Saturday, January 14, 2012

Rosemary's Baby (1968)



ROSEMARY’S BABY
Roman Polanski
1968 • 136 Minutes • 1.85:1 • United States
Paramount Pictures

Cast – Mia Farrow, John Cassavetes, Ruth Gordon, Sidney Blackmer, Maurice Evans
Screenplay – Roman Polanski based on the novel by Ira Levin
Producer - William Castle
Cinematography – William A. Fraker

Awards & Honors

Academy Awards
Winner: Best Actress in a Supporting Role – Ruth Gordon
Nominated:  Best Writing, Screenplay Based on Material from Another Medium - Roman Polanski

American Film Institute
AFI’s 100 Years… 100 Thrills – Ranked #9


BAFTA
Nominated:  Best Actress - Mia Farrow

Director's Guild Awards
Nominated:  Outstanding Directorial Achievement in Motion Pictures - Roman Polanski

The Essential Films
The 100 Essential Horror Movies – Ranked #14

Golden Globes
Winner: Best Supporting Actress – Ruth Gordon
Nominated: Best Motion Picture Actress, Drama - Mia Farrow

Nominated: Best Original Score - Krzysztof Komeda
Nominated: Best Screenplay - Roman Polanski

Writers Guild Awards
Nominated: Best Written American Drama - Roman Polanski


He chose you, honey! From all the women in the world to be the mother of his only living son!

The Story:

Roman Polanski wrote the screenplay based on the novel by Ira Levin about a young couple by the names Guy and Rosemary Woodhouse who move into an old apartment building with a mysterious history.  Shortly after moving into the apartment, their elderly next door neighbors, The Castevets, quickly make friends with Woodhouse’s and Guy begins to spend an inordinate amount of time with the older couple.  After one of the residents suddenly and mysteriously dies, Rosemary begins to have wild dreams and hallucinations, followed shortly by a pregnancy.  While normally a time of great joy in a young couple’s life, Rosemary becomes increasingly nervous and perhaps paranoid of the Castevets unhealthy obsession with her unborn child.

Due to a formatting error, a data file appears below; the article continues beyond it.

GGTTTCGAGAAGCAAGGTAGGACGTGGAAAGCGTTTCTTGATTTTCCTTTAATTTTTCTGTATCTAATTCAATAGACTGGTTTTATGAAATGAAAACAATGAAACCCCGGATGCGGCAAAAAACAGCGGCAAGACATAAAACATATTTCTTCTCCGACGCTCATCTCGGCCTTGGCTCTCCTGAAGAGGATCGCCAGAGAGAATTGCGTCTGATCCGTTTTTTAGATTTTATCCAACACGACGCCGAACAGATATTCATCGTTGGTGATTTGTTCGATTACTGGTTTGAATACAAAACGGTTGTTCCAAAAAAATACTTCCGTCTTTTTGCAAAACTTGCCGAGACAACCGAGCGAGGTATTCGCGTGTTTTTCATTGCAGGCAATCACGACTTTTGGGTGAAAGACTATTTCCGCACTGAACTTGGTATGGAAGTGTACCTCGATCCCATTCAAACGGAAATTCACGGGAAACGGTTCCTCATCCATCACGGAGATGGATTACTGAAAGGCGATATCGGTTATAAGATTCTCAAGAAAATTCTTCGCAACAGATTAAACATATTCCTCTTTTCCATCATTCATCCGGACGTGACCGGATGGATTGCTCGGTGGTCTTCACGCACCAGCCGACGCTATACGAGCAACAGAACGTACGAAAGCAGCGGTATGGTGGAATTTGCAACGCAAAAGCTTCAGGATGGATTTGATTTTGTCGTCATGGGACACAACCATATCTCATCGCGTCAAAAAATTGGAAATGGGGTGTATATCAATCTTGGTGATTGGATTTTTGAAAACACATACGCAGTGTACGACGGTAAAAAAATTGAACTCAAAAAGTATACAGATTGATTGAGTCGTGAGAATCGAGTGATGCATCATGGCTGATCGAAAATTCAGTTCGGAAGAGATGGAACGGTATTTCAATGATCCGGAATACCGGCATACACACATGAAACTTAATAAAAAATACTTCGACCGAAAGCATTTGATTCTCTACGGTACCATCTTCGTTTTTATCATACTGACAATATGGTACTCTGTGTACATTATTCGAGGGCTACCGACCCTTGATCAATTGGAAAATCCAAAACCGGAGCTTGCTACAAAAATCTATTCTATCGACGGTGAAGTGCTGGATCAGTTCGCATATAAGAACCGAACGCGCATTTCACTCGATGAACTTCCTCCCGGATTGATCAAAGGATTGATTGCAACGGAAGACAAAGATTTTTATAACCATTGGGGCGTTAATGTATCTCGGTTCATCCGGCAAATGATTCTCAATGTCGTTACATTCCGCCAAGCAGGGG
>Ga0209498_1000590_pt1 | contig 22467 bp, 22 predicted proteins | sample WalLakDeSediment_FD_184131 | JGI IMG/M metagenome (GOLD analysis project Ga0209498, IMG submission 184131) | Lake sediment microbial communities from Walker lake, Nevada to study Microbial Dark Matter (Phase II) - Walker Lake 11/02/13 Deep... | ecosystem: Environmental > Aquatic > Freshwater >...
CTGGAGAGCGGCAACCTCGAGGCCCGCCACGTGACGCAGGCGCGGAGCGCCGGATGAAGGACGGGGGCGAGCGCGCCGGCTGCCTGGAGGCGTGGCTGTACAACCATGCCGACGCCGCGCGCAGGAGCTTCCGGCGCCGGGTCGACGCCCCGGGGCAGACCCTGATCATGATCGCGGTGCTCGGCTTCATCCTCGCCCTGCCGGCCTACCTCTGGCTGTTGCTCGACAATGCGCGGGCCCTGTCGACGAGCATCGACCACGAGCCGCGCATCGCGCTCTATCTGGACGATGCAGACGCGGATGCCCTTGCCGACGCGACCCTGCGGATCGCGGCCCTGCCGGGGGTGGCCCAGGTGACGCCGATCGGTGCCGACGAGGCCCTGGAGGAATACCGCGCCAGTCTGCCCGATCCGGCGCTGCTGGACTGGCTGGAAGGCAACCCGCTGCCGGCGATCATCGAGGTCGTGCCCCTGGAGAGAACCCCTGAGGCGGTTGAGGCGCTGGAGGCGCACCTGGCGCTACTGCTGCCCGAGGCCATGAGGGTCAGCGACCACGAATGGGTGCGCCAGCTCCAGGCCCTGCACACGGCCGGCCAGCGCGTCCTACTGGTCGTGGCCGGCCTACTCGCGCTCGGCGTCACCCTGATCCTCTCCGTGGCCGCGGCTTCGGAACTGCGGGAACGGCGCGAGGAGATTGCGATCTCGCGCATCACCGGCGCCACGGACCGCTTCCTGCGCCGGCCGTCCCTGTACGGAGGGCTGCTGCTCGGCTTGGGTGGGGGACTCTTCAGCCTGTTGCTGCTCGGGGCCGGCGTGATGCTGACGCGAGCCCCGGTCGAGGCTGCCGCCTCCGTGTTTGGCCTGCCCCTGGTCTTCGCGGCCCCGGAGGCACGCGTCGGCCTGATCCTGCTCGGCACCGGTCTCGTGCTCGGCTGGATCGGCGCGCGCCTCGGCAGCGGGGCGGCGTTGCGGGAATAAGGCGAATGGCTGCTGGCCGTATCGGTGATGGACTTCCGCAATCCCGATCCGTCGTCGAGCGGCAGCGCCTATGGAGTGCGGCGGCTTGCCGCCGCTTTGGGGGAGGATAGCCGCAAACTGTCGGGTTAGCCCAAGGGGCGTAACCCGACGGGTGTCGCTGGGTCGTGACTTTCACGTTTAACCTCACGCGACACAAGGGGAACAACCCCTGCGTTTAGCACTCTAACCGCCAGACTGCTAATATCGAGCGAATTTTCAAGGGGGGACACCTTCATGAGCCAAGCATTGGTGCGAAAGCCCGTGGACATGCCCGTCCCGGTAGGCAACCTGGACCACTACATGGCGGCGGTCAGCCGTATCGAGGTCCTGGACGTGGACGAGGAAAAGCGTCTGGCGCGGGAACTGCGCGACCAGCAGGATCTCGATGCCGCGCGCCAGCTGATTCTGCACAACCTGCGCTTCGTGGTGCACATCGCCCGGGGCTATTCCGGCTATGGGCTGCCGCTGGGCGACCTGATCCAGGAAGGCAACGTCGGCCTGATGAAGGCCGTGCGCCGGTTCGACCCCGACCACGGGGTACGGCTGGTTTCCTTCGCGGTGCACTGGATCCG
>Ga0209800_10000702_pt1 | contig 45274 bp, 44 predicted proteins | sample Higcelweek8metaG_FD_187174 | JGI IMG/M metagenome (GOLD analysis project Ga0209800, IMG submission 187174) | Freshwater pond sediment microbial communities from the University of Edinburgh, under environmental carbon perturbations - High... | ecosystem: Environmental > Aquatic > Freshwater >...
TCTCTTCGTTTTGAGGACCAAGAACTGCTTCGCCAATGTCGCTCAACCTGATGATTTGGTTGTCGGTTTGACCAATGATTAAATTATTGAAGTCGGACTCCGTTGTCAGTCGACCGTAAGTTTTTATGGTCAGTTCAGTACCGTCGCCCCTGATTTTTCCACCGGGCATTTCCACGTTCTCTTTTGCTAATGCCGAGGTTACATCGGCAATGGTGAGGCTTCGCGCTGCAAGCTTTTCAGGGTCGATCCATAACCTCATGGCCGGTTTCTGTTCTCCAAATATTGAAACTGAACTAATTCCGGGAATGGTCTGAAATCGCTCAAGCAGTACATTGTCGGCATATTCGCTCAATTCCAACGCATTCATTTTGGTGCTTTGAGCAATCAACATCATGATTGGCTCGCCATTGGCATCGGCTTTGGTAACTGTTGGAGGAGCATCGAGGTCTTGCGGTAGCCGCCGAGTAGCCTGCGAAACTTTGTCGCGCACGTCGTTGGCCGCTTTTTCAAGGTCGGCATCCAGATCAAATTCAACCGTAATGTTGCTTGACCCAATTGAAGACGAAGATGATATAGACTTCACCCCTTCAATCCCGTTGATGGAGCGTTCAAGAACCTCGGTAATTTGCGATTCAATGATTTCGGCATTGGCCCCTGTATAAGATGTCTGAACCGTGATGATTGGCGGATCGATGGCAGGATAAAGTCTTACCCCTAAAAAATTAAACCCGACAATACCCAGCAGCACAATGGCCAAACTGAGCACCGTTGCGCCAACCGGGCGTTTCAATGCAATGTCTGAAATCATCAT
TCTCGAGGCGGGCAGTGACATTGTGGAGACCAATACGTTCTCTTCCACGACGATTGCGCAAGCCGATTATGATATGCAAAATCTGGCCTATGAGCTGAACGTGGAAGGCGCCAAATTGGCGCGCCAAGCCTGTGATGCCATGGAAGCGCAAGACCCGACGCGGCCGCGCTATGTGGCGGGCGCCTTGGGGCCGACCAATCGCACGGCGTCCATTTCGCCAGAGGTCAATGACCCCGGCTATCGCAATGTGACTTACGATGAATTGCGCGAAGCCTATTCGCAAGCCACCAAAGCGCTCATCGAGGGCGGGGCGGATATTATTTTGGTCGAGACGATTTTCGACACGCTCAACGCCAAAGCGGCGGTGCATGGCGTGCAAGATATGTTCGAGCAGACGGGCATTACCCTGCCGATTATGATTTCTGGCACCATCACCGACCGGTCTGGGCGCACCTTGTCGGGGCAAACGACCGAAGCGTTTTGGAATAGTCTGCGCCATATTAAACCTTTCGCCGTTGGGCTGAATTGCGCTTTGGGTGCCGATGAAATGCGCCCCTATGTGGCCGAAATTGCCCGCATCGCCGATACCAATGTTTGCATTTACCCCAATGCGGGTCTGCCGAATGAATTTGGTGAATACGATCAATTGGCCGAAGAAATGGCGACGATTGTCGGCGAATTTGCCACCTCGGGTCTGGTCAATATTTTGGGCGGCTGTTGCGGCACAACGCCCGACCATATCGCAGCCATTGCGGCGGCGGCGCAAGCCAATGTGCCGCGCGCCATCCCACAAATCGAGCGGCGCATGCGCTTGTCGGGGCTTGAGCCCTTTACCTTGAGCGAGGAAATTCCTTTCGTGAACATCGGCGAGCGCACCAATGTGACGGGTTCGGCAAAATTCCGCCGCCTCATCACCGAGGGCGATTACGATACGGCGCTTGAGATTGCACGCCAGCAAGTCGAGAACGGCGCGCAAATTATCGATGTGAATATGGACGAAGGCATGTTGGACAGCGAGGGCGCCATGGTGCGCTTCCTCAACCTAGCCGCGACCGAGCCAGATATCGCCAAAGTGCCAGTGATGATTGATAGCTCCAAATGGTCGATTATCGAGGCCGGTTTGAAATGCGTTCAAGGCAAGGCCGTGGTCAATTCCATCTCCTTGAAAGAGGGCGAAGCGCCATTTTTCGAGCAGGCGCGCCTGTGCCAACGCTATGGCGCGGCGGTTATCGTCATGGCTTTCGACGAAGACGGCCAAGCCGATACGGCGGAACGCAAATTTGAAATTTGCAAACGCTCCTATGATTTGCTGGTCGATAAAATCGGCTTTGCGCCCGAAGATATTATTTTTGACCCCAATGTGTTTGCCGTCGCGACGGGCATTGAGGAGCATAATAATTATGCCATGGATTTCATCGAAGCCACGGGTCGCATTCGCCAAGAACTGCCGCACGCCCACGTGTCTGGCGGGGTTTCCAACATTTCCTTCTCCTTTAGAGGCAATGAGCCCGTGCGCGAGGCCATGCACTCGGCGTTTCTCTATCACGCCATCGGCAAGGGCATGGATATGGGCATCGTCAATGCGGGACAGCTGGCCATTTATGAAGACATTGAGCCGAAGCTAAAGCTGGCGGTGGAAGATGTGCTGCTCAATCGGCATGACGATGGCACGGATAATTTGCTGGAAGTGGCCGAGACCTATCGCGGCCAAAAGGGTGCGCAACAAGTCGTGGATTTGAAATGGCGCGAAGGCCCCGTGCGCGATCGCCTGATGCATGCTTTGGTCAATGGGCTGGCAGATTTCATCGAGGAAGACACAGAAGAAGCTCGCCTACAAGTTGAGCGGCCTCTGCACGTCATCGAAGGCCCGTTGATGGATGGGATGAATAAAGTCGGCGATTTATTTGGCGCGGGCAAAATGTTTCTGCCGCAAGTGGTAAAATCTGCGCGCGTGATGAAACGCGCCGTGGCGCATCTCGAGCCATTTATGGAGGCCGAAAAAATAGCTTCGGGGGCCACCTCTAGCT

The Direction

Roman Polanski, director of classics such as Chinatown, Repulsion and  The Pianist, directs what is considered one of the greatest psychological horror movies of all time.  The way the movie unfolds leaves you at the edge of your seat and in complete suspense.  Without getting into spoilers, the eventual mystery of what the unborn baby could actually be is so disturbing that the audience dares not to believe it.  He blends the atmosphere of the creepy apartment building (a typical horror movie-like environment) with the psychological horror of what is potentially happening inside Rosemary’s body… or her head.  This takes his previous work of psychological horror, Repulsion, and turns it up several notches.  Plus the final scene will leave you disturbed for the rest of the day.

The Cast

Mia Farrow carries the weight of the film as the titular Rosemary and she’s up to the challenge.  At first she is mousy and meek, but as events unfold she slowly falls deeper into depression and potential madness.  She knows there is something wrong with her baby, but no one believes her… a girl who cried wolf.  Her madness never gets out of hand, she never goes over the top, but you can tell that she’s ready to snap at any moment.  Her reaction to the truth of her baby at the end of the film is absolutely perfect.

John Cassavets, praised more for his work as a director than as an actor, turn in more than a capable supporting performance as Guy Woodhouse.  Woodhouse is a struggling actor that would do anything for a shot at greater fame.  Cassavetes plays the role with enough charm that on the surface appears genuine, but with a subtle sinister quality that makes you question him just as Rosemary does.

The real star of the show is Ruth Gordon as Minnie Castevets.  What’s wonderful about the performance is that Gordon plays the role completely straight… all she appears to be, objectively, is a nosy, overly concerned little old lady next door.  There is nothing about her actions that would make you think she is anything other than what she says and presents herself to be.  However, Rosemary’s perception of her leads the audience to question her motives as well. Gordon’s work in this film is truly deserving of the Academy Award for Best Supporting Actress that she earned.